Jerry Miller: Neither Skippy nor Matthew told us that he fell out of favor with them. So it took a while before we found that out that they definitely didn’t like the Matthew guy. He had a talent, but he abused the hell out of it. I’m not real pro-Matthew at all. I wouldn’t piss in his face if his eyebrows were on fire.

The Grape held on until 1969, recording and performing without Spence and Mosley, who, disgusted with the turn of events, joined the Marines in an effort to get far away from the rock ’n’ roll world. Mosley was discharged after nine months, but the Moby Grape saga continued to grow more bizarre and frustrating for the members in subsequent years. In 1970, Katz, who owned the band’s name, put together a new Moby Grape consisting of none of the original members. Eventually a court decision sided with Katz on the ownership of both the name and the Grape’s recorded catalog, making it virtually impossible at times for the original members to capitalize on the music they had created in the ’60s. Even Columbia Records was unable to reissue the Grape’s albums, which came out instead on a label set up by Katz.

There would be other Moby Grape recordings and reunions, both under that name and others—the Legendary Grape, the Melvilles—concocted in an effort to circumvent Katz’s claims on the group, but for the most part, despite the occasional resurfacing, Moby Grape was sunk almost from the start. Katz spent the better part of the years after the band’s original demise in courts fighting appeals and initiating new suits, not just against the Grape but another prominent San Francisco band he managed, It’s a Beautiful Day. (Ed. note: Katz is still alive as of this posting, now 88 years old. In 2010 he ran unsuccessfully for the Malibu, California, city council.)

Meanwhile, after spending several years in and out of the Grape and other bands, Mosley’s life took a downward spiral, and he spent considerable time homeless before coming around again in the late ’90s. By that time, not only had Miller, Mosley, Lewis and Stevenson reunited as Moby Grape, they had done so legally, the courts finally deciding in their favor on the name ownership issue. Miller, Lewis and Mosley still  perform today on occasion as Moby Grape, augmented by Skip’s son, Omar Spence, and Joseph Miller, Jerry’s son. Jerry Miller also performs with his own band.

Watch a rare live video of Moby Grape performing “Hey Grandma” from their debut album

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Jeff Tamarkin

Jeff Tamarkin

Best Classic Bands Editor Jeff Tamarkin has been one of the most respected and prolific music journalists in the country for some four decades. He was editor of Goldmine for 15 years, the first editor of CMJ and Grateful Dead Comix, and an editor of Relix magazine. He has written for dozens of publications including Billboard, Newsweek, Playbill, Creem, Mojo, Newsday, New York Daily News JazzTimes and others, and has contributed to the Guinness Encyclopedia of Popular Music and All-Music Guide. He has written the liner notes for more than 80 CDs, including most of the Jefferson Airplane catalog as well as the Beach Boys, Merle Haggard, Tom Jones, Chubby Checker, Al Kooper and the J. Geils Band.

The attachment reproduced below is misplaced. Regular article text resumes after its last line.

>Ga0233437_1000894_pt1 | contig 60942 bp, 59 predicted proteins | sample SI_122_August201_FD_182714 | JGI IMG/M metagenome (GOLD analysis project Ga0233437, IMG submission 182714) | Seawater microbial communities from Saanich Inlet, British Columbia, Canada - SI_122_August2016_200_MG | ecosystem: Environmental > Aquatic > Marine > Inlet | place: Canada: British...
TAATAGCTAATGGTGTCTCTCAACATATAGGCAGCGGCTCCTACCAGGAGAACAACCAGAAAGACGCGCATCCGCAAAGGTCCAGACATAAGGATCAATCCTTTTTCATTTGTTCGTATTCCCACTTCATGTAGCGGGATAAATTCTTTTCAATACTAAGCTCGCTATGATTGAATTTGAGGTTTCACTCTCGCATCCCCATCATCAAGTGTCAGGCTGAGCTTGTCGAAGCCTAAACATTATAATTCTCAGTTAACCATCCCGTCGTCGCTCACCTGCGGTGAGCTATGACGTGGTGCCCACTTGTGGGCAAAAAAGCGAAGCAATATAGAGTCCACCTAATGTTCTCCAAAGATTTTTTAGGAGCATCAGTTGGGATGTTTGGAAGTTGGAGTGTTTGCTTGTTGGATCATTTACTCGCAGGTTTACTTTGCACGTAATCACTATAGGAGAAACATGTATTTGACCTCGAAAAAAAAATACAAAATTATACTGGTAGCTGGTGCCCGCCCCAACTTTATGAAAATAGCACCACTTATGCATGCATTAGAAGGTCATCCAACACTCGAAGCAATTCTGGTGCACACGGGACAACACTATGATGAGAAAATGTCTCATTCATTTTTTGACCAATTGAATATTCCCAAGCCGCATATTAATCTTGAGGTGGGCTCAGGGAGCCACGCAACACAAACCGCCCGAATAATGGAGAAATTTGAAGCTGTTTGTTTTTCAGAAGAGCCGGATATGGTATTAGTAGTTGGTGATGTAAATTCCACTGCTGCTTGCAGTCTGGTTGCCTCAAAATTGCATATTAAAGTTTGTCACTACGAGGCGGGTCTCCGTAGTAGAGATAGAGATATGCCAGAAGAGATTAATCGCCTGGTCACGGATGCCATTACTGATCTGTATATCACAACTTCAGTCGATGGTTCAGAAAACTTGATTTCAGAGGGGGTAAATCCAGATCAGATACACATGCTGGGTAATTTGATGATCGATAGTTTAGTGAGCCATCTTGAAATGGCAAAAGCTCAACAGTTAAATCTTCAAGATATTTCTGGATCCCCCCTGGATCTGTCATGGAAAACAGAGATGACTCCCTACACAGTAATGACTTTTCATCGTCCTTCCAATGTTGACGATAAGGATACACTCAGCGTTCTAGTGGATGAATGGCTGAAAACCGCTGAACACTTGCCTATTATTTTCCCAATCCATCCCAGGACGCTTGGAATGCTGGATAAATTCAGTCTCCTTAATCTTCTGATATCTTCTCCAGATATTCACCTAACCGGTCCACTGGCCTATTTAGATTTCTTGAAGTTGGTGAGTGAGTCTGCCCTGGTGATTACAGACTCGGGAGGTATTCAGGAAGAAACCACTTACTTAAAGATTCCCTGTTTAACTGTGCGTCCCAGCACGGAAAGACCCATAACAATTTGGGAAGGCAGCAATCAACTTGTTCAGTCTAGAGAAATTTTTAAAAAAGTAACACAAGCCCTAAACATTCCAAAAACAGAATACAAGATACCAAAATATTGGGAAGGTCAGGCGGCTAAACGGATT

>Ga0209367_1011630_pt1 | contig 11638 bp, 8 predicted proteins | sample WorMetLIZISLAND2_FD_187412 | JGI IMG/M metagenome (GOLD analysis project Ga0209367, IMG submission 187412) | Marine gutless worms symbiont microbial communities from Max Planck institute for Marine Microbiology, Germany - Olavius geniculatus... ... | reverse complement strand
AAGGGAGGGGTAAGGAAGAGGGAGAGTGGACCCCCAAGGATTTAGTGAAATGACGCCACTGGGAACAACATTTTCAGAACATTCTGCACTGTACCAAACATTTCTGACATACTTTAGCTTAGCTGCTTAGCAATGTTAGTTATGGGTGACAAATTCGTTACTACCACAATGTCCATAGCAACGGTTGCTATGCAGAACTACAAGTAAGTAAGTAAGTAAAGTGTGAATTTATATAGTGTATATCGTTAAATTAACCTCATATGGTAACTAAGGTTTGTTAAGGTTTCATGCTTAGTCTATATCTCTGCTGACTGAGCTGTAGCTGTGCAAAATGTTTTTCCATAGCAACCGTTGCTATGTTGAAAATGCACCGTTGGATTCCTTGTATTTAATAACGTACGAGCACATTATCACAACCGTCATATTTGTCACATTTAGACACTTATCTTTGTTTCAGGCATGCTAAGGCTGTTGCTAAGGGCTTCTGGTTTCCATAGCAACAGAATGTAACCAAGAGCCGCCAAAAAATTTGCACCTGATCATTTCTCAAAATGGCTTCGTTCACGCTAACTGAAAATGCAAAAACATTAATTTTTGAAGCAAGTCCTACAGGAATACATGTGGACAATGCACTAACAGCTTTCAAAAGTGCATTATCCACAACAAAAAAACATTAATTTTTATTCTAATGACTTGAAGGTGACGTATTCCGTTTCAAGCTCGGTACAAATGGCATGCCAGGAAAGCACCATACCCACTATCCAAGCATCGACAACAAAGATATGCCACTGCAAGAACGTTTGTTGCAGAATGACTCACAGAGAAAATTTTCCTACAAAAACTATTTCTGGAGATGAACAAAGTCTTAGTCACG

Jeff has also served on the Nominating Committee of the Rock and Roll Hall of Fame and as a consultant to the Grammys. As a consultant to the Music Club CD label, he assisted in releasing over 180 reissues and compilations, in styles ranging from jazz to country to pop. His first book was Got a Revolution! The Turbulent Flight of Jefferson Airplane (published in June 2003) – the first biography of this legendary San Francisco band written with the cooperation of all of the band members. He is also the co-author of Shell Shocked: My Life with the Turtles, Flo and Eddie, and Frank Zappa, etc, with Howard Kaylan. From 2002 to 2006 Jeff was the editor of Global Rhythm, the leading magazine for world music and global culture. He was the Associate Editor of JazzTimes from 2008-16. He lives in Hoboken, NJ, with his wife, the novelist and Boston Globe book columnist Caroline Leavitt. Their son, Max, is a theater major at Pace University in New York.
Jeff Tamarkin
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  1. Mike L
    #1 Mike L 10 June, 2017, 02:30

    Damn that’s one helluva crazy story. Sad what happened to them. They had so much potential. I was only a little bit into them growing up being a late 60s baby..but it’s easy to see how far they could have gone with the right opportunities and manager…Katz sure seems like a real dick!

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  2. rcarolinian
    #2 rcarolinian 13 June, 2017, 14:29

    I’m glad to see this lore on Moby Grape, who got the attention of many of the musicians I’ve worked with in the years since. They were definitely one of the great under-appreciated bands. However, it’s disappointing to see so much attention devoted to Skip Spence, when other members, including Jerry Miller and Bob Mosely, were way more talented. And the same old stories about cult-figure Spence evidently took up space that could have been spent on this band’s music. Perhaps the most important element in my mind was Jerry MIller’s guitar playing. Many players that I know rank him way up on the list of blues-rock players. His work on the Grape albums — and there’s great stuff on the two later albums — stands up well against anybody you can name. Moseley was a great, intense singer and a talented songwriter. Oh, and Peter Lewis was very cool as well. If he had only recorded the mystical “He” on the second album, he would be well worth remembering. The band brought to bear a high level of musicianship on psychedelia, blues, country and even a bit of gospel as in “Three-Four” on the album “Wow.” I don’t know what to call “Murder in My Heart for the Judge” except great.